Skip to Content

Brain Injury Study Tracks Football’s Youngest Players

Researchers are using smart helmets and imaging to study brain injury risk in young football players over a season.
September 10, 2013

The end-of-August announcement that the National Football League will pay $765 million to settle a lawsuit involving thousands of its former players over problems related to head trauma is just one sign of the growing concern that the sport’s collisions pose a serious risk to long-term player health. But little is known about how a season of head hits affects the largest group of football athletes: the nearly 4.5 million youth and high school student players.

youth football players
Field study: Youth players, ages 9 to 12, play football in Winston-Salem, North Carolina, while participating in a study to head injury risk.

A study by researchers in North Carolina and Virginia is addressing this gap with the most comprehensive look at the relationship between impacts and injuries in players from ages 6 to 18. By combining biomechanics, brain imaging, and neurological testing, the team could develop tools to identify when a player has been hit hard enough, or repeatedly enough, to risk a concussion or other brain injury. In July, the researchers reported a new way to calculate head injury risk over a season based on data from accelerometer-equipped helmets. The researchers also used brain scans to examine those same players to search for links between measured head impacts and changes in brain tissue and function. Those results are still being analyzed.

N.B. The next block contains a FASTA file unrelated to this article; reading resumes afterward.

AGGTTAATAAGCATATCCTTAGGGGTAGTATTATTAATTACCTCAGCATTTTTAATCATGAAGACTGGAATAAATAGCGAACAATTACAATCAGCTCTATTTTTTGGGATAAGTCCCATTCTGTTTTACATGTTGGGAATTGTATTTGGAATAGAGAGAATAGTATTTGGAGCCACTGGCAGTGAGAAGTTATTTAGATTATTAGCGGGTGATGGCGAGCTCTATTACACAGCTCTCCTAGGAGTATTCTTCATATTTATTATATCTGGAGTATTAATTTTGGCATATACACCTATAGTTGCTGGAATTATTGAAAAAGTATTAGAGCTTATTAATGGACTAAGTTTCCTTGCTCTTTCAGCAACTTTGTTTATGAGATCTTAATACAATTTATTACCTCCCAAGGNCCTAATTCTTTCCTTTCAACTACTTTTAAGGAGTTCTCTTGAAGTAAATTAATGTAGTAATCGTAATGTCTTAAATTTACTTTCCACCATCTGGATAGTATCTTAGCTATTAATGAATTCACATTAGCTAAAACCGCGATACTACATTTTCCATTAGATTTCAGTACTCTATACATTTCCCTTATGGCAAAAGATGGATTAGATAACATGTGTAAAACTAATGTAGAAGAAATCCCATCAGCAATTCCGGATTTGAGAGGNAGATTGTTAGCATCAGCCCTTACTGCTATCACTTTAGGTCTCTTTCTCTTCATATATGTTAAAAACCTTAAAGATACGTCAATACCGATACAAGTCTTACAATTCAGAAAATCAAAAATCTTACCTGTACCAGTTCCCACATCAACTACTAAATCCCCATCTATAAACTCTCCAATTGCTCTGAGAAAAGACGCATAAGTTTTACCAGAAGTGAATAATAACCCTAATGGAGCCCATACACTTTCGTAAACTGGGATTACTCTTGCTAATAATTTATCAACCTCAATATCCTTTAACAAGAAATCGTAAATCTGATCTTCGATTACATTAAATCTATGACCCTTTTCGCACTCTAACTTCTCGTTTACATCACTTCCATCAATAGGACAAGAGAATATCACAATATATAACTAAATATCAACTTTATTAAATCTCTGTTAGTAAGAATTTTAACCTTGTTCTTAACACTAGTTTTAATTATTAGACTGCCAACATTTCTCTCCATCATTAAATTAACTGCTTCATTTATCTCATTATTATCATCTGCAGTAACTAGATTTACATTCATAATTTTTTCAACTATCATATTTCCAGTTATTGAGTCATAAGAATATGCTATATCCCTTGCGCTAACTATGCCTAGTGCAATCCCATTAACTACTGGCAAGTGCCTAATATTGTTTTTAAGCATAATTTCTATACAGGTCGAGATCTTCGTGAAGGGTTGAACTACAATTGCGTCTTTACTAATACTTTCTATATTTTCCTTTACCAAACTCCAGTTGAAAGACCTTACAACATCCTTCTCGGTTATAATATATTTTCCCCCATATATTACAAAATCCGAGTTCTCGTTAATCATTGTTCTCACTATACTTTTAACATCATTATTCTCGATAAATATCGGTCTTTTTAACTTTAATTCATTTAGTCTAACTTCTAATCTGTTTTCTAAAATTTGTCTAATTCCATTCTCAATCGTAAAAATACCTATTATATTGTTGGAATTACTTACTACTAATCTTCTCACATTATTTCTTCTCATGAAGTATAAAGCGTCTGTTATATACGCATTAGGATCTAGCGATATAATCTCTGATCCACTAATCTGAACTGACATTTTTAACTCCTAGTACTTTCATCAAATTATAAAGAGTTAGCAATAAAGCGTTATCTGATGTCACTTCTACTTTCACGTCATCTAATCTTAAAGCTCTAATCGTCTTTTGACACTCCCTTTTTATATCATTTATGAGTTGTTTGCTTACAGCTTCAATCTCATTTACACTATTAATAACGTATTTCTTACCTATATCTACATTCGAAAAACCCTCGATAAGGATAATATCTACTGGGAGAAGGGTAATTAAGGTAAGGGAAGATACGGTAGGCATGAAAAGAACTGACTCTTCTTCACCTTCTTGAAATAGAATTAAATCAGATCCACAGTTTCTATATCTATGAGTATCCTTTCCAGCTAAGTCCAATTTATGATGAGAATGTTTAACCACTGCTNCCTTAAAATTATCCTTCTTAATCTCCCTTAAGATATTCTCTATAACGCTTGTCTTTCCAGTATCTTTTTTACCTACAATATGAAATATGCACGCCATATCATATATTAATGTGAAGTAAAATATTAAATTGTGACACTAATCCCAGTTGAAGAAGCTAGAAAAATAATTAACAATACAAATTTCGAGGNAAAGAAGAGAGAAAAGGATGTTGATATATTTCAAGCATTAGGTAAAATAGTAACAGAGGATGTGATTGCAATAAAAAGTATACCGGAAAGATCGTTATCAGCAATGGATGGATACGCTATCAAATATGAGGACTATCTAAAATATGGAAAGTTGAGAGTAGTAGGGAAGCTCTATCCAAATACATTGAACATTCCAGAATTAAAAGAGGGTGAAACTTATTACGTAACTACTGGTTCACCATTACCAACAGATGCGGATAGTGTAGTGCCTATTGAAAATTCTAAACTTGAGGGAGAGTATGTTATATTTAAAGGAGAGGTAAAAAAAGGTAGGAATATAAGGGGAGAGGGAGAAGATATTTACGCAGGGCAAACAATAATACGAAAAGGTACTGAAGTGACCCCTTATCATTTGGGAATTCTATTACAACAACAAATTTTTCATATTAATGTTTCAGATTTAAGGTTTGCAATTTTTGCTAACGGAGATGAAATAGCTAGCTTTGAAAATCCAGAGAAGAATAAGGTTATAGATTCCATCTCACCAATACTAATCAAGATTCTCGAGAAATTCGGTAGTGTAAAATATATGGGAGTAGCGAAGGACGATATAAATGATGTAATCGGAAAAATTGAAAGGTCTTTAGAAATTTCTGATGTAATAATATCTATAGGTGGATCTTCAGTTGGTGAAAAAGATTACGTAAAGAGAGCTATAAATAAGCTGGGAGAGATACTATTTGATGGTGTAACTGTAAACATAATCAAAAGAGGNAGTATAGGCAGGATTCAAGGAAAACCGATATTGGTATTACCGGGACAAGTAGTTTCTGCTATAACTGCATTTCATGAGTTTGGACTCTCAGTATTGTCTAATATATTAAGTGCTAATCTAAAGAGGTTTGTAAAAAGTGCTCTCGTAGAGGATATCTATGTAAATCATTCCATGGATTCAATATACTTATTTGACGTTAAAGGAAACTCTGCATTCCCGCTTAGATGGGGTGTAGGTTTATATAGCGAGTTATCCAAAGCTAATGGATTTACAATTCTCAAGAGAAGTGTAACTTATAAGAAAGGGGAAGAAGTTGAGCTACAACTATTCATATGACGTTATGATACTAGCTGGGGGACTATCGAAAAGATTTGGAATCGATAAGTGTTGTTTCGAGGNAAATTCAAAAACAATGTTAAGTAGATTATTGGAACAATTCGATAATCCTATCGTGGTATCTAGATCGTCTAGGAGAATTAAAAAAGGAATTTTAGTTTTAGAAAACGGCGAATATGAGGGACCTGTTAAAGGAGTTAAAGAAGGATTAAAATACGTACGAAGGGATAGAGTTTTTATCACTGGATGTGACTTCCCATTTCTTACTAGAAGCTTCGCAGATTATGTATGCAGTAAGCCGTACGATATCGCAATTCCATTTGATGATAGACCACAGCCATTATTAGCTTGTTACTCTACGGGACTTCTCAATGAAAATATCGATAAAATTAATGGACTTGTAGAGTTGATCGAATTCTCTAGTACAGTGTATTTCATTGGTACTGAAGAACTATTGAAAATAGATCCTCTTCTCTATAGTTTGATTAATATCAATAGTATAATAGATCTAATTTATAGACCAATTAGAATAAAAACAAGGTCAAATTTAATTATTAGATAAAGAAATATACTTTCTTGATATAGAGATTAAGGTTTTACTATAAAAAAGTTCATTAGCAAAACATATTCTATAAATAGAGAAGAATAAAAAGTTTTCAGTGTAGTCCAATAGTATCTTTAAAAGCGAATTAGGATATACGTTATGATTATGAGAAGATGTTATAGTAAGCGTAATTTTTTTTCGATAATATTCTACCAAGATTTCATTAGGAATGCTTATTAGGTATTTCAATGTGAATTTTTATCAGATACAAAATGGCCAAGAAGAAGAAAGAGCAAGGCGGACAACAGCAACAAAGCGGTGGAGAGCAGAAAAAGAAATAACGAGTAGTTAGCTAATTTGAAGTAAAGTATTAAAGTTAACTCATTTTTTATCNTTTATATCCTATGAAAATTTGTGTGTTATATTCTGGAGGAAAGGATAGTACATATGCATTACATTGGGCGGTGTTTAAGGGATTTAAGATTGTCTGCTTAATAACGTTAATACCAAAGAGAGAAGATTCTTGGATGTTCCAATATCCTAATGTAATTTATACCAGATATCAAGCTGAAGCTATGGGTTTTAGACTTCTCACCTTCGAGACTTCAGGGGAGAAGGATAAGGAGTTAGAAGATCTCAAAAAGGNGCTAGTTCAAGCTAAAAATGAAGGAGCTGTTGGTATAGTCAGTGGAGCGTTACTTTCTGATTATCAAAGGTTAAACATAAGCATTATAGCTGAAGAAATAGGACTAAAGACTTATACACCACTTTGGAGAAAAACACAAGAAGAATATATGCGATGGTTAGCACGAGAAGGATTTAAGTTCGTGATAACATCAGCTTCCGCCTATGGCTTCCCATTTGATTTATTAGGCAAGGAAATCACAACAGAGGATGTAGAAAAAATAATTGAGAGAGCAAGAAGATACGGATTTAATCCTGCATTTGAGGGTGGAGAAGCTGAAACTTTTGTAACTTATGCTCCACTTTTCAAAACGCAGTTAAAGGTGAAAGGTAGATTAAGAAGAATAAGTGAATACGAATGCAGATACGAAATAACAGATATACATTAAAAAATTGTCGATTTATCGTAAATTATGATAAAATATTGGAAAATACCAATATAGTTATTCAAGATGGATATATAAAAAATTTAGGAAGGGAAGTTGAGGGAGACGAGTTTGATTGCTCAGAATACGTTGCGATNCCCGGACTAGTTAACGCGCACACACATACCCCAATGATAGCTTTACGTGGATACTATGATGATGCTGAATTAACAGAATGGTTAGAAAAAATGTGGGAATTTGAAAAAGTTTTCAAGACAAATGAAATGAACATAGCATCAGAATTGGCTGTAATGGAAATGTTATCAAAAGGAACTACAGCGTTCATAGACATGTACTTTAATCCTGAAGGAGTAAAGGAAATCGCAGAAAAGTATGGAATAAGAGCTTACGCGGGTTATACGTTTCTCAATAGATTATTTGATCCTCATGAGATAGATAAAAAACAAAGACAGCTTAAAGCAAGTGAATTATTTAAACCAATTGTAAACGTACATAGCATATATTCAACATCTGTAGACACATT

Around one million Americans play high school football, and more than three times that many play in youth leagues. While athletic trainers and physicians stand on the sidelines of professional and college games, high school and youth players often depend on coaches and parents to watch for problems. “The younger that you get in football, the more people you have playing and the less attention paid to having medical personnel present at the games to assess function in players,” says Joel Stitzel, chair of biomedical engineering at Wake Forest Baptist Medical Center and an investigator in the study.